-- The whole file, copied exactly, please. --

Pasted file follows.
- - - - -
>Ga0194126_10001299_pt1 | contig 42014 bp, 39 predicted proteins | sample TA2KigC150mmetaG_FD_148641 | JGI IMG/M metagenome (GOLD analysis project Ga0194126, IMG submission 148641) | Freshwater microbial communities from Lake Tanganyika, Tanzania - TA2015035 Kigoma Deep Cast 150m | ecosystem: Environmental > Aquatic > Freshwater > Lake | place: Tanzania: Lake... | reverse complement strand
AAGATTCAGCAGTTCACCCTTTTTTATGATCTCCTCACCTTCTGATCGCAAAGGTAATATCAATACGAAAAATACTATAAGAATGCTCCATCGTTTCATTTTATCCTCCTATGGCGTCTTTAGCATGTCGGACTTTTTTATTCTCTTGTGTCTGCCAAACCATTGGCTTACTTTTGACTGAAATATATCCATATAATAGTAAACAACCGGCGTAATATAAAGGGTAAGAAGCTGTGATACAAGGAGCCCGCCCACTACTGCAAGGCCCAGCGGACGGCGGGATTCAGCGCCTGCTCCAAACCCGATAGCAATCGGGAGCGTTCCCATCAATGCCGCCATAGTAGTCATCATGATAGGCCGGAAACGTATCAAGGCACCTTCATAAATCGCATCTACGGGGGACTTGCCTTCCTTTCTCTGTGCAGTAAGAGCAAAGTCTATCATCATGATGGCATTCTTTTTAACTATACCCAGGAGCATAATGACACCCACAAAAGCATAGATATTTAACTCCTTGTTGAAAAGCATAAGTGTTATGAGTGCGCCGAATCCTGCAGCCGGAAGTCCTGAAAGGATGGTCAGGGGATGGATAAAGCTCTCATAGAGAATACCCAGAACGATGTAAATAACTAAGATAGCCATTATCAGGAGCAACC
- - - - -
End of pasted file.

>Ga0194126_10001299_pt1 | contig 42014 bp, 39 predicted proteins | sample TA2KigC150mmetaG_FD_148641 | JGI IMG/M metagenome (GOLD analysis project Ga0194126, IMG submission 148641) | Freshwater microbial communities from Lake Tanganyika, Tanzania - TA2015035 Kigoma Deep Cast 150m | ecosystem: Environmental > Aquatic > Freshwater > Lake | place: Tanzania: Lake... | reverse complement strand
AAGATTCAGCAGTTCACCCTTTTTTATGATCTCCTCACCTTCTGATCGCAAAGGTAATATCAATACGAAAAATACTATAAGAATGCTCCATCGTTTCATTTTATCCTCCTATGGCGTCTTTAGCATGTCGGACTTTTTTATTCTCTTGTGTCTGCCAAACCATTGGCTTACTTTTGACTGAAATATATCCATATAATAGTAAACAACCGGCGTAATATAAAGGGTAAGAAGCTGTGATACAAGGAGCCCGCCCACTACTGCAAGGCCCAGCGGACGGCGGGATTCAGCGCCTGCTCCAAACCCGATAGCAATCGGGAGCGTTCCCATCAATGCCGCCATAGTAGTCATCATGATAGGCCGGAAACGTATCAAGGCACCTTCATAAATCGCATCTACGGGGGACTTGCCTTCCTTTCTCTGTGCAGTAAGAGCAAAGTCTATCATCATGATGGCATTCTTTTTAACTATACCCAGGAGCATAATGACACCCACAAAAGCATAGATATTTAACTCCTTGTTGAAAAGCATAAGTGTTATGAGTGCGCCGAATCCTGCAGCCGGAAGTCCTGAAAGGATGGTCAGGGGATGGATAAAGCTCTCATAGAGAATACCCAGAACGATGTAAATAACTAAGATAGCCATTATCAGGAGCAACC